Whether it’s the realization that I’m going to have to get a job in order to pay for heat this winter, or the growing realization that Valier is entering upon a) some nasty political struggles and b) increasing stress from ag chemicals (there are no flies, bees, hornets, or even many skeeters this summer -- but growing rates of diabetes 2 and cancer), or economic news, or just too much coffee, I’ve been alternating between jumpy and sad for a week. So when the fire siren went off -- which it rarely does anymore because the firemen carry pagers -- and just kept wailing, I reacted by going out to the front yard, craning my neck to see which way the fire truck would go.
Instead an intense young man in a private car whirled up and shouted out the window, “Quick, get out of town! A gas tanker has overturned and they expect it to explode! Go to the fire pavilion by the lake!” The tanker had entered town too fast and didn’t make the double kink in front of the library where the highway bends to join main street. There’s already a white cross signifying a death there. I was in the library when a young woman rolled her Tahoe on the same spot. The EMT (the athletic coach from the school) helped her crawl out her upsidedown window and seemed to think something was wrong with her chest.
Visions of the huge crater left by the Roseburg explosion -- a truckload of fertilizer -- entered my head. In Valier? How many articles have I read about dangerous truckloads? But I’d never thought about evacuation. Cats? All I had to do was pull their carry cage out and they’d be gone for hours. If they escaped by the lake, I'd never see them again. l can’t lock the back door right now -- the frame is out of alignment. Why take my wallet when it only contained a few bucks -- might do better to take my jar of laundry quarters. A few moments of dithering and I just left. The pavilion is at the campground between the airport and the lake, with long dirt roads snaking around the airport. Soon lines of cars filled the way.
There wasn’t much of a party feel to the crowd: pets in the cars, little kids fussing, young women looking worried -- they’d just been cooking supper. Had they turned the stove off? Frail old ladies sat primly in front seats and huge teen boys shambled among cars. Some had brought things to eat. The widow of the long-time-ago well-liked sheriff and her daughter, Miss Nancy, who had a military career, were parked away from the crowd. I went over to visit with them.
Blanche was remembering the last explosion in town, also a propane accident in maybe the Fifties when oil field workers were filling their trailer tanks not far from a flaming burn barrel. Half a dozen killed. From there we went to deaths in general. Just down the street from me a grandmother had been knifed to death and her grandchild smothered to death because she tried to protect it with her body. The child’s father, who had been high on drugs for days and could remember nothing, went to the police and said he thought he might have had something to do with it. He was convicted but no one believes he was the killer. He had no blood on him.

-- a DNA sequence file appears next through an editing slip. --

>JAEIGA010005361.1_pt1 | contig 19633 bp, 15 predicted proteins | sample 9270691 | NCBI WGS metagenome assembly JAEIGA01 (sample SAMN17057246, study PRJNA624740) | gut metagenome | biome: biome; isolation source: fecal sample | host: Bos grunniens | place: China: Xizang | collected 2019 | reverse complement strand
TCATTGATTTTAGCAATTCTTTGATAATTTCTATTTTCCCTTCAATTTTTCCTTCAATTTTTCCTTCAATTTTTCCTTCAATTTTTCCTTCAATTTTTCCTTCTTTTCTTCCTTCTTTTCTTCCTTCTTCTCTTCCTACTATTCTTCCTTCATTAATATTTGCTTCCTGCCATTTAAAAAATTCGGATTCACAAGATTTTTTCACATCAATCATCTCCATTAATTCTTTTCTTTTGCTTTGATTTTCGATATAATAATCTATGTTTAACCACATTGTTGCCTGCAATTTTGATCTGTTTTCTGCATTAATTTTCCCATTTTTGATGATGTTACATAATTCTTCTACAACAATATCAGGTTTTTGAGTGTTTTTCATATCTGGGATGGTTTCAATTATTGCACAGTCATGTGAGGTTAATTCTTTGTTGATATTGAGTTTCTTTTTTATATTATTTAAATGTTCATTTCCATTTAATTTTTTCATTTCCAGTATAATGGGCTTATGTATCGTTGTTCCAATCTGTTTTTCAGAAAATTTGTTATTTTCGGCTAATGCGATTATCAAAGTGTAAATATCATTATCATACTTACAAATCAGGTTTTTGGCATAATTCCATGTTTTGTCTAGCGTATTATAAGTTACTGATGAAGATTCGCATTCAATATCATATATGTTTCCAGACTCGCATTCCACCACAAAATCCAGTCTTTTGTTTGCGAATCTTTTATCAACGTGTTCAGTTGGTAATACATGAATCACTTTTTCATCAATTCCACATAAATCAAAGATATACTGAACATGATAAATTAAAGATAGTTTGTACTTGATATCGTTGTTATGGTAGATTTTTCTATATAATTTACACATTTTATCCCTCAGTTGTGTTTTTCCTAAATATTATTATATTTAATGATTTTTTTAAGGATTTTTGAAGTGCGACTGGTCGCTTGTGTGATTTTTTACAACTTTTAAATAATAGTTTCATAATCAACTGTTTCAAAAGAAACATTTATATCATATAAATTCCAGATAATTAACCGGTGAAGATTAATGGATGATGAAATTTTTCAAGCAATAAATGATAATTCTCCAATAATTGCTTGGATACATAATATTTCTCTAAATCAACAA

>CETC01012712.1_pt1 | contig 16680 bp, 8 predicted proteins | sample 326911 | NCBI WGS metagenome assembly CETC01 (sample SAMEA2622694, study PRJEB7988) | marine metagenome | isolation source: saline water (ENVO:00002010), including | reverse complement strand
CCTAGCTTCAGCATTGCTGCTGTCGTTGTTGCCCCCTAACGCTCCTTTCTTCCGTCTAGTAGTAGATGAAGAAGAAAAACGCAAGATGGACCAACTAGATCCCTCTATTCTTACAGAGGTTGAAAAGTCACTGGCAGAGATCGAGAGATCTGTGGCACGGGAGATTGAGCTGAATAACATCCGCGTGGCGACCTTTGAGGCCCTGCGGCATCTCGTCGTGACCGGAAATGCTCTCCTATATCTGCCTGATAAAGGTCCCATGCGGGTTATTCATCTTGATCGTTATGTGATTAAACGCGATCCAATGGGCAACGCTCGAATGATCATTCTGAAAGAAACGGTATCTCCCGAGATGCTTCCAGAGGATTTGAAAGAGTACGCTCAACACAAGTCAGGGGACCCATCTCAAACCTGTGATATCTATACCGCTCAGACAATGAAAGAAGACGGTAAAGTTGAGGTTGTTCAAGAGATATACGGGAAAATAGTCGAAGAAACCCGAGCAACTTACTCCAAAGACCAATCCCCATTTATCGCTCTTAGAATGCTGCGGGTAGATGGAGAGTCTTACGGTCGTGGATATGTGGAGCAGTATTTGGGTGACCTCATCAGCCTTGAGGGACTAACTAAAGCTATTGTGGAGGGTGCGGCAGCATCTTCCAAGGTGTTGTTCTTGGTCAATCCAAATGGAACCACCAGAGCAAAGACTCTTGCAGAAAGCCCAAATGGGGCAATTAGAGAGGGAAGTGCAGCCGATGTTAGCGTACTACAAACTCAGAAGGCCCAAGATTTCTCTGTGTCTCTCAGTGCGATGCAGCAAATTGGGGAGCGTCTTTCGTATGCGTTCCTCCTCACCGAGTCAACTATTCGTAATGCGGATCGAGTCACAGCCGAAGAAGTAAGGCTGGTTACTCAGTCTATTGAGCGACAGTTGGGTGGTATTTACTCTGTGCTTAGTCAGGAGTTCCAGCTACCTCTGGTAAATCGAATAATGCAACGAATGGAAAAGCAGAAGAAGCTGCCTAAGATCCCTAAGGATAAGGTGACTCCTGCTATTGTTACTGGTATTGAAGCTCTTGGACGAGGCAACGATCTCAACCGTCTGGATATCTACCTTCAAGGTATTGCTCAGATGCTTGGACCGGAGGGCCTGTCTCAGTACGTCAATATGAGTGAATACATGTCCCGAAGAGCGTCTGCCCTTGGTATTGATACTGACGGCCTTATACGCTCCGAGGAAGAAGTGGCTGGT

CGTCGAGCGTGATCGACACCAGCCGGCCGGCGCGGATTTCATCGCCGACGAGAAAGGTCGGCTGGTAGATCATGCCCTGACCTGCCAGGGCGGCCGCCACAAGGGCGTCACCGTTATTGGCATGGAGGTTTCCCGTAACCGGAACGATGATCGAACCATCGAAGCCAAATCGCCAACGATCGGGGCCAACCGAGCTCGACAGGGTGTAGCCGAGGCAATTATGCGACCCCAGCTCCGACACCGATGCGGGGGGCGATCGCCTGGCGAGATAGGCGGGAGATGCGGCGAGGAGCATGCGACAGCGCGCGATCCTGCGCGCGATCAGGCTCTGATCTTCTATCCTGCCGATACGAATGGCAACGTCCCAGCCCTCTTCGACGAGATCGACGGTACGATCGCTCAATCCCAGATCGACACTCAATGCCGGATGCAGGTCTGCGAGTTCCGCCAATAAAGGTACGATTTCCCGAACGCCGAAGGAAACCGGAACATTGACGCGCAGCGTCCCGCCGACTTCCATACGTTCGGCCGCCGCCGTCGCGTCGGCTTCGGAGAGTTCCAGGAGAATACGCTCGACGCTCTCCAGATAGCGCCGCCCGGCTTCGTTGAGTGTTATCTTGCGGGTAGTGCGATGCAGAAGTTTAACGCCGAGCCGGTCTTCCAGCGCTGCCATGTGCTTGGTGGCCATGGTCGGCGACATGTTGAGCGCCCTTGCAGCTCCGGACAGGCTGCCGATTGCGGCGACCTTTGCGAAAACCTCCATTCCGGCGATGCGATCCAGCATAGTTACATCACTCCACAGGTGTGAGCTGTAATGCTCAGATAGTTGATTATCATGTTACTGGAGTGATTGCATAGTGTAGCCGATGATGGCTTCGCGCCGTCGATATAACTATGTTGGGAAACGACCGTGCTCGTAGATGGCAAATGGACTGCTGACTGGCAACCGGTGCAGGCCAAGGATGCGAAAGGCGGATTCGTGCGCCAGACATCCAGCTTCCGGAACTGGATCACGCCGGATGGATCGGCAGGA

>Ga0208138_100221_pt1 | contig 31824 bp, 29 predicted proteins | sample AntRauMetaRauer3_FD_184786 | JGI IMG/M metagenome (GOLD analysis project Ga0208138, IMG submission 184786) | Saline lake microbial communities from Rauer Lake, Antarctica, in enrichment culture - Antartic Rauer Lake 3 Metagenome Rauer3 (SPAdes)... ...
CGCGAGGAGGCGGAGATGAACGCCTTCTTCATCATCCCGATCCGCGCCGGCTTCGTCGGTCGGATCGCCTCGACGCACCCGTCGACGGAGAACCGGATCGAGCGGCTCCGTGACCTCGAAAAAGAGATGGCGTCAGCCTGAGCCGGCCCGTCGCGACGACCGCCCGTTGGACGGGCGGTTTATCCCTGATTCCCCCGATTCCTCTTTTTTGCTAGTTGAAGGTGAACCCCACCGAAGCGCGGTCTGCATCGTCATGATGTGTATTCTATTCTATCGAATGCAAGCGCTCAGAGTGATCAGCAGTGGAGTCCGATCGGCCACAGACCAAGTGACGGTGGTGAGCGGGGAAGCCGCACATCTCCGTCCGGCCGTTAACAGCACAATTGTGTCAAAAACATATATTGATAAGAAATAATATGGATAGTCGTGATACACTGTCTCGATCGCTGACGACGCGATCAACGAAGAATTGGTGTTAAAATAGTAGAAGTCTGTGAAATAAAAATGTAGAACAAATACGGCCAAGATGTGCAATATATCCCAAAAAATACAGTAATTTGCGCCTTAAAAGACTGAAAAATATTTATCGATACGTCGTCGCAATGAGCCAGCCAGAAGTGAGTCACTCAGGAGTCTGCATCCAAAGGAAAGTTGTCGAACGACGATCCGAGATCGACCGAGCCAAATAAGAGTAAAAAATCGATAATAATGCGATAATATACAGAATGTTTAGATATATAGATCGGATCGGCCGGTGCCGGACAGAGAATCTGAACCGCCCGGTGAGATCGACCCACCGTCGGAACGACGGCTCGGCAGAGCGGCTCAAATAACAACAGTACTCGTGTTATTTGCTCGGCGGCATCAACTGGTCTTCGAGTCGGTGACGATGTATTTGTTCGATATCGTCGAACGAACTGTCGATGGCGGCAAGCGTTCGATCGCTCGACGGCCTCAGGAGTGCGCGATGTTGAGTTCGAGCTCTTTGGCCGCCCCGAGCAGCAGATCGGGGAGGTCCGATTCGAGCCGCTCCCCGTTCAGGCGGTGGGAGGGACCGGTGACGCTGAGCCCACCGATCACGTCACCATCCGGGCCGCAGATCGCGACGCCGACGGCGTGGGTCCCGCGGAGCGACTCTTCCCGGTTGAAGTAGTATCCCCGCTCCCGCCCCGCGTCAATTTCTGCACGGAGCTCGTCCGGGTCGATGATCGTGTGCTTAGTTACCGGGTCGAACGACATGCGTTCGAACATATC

Up the street from me a man, angry at his wife, punished her by shooting their toddler and then himself. We’ve just passed Homesteader Days and Blanche remembered how rowdy they used to be, with visiting softball teams leaving windrows of beer cans in the streets. The same with Whoop-Up Days which happened in Conrad but caused wild times when the Heart Butte celebrants returned through Valier, stopping for gas and more beer. The impulse lingered among the young denizens of a few cars who shouted, “Hey, let’s go out to the Lighthouse and get drunk!” They peeled out in a cloud of dust.
The Sheriff’s Department and Fire Department performed smoothly, pulling on day-glo red coveralls and vests. We could see them across the air field, marching from door to door, making sure all was clear. Darrell and Roberta Kipp, driving back from Great Falls, were diverted onto gravel grid roads around the town. A catastrophe in Valier? Impossible!
Small biting flies began to pester. I moved off farther from the others. It had been a cool day with a haze almost like smoke. The Rockies were obscured. Seagulls, realizing there were people with food, came circling barely high enough to clear the ridgepole of the pavilion building, yelping and twisting their heads to see what was in our hands. A cock pheasant on the airfield ratcheted his cry and the meadowlarks resumed their cascades of song. Horses in an adjoining field whipped their own sides with their tails. The lake is as full as it’s been for a decade. Volunteer cottonwoods that had grown out onto the mud flats are submerged except for their very tips and the bones of the old trees killed by drought are now bushy with skirts of new growth. Back awhile someone suggested cutting the dead wood, but a man said carelessly, “Oh, they’ll fall over eventually. Or the campers will pull them down for their fires.” It was left at that.
In a while I could faintly hear the propane truck -- half a mile away -- bouncing and jolting back onto its wheels. It’s a distinctive sound. Then traffic began on the highway. I snuck back towards town and before I was halfway there, the siren sounded again to signal all clear. Somehow my neighbors were home before I was. The house was fine, undisturbed, the cats wanting to know where their cat food was. While waiting I had produced a list of things I should take along for the next evacuation: flashlight, battery radio (I don’t have a radio in my pickiup), bedding, coat, water bottle, wristwatch, book, and -- oh, yes -- wallet because of the ID.
It’s a bit of an irony that my task today is to apply for a half-time job in Shelby as an emergency planning assistant. Now there’s a town BOUND to have emergencies: a transportation hub, an oil field town, a contract prison, a major port of entry. But Valier? Nothing ever happens in Valier.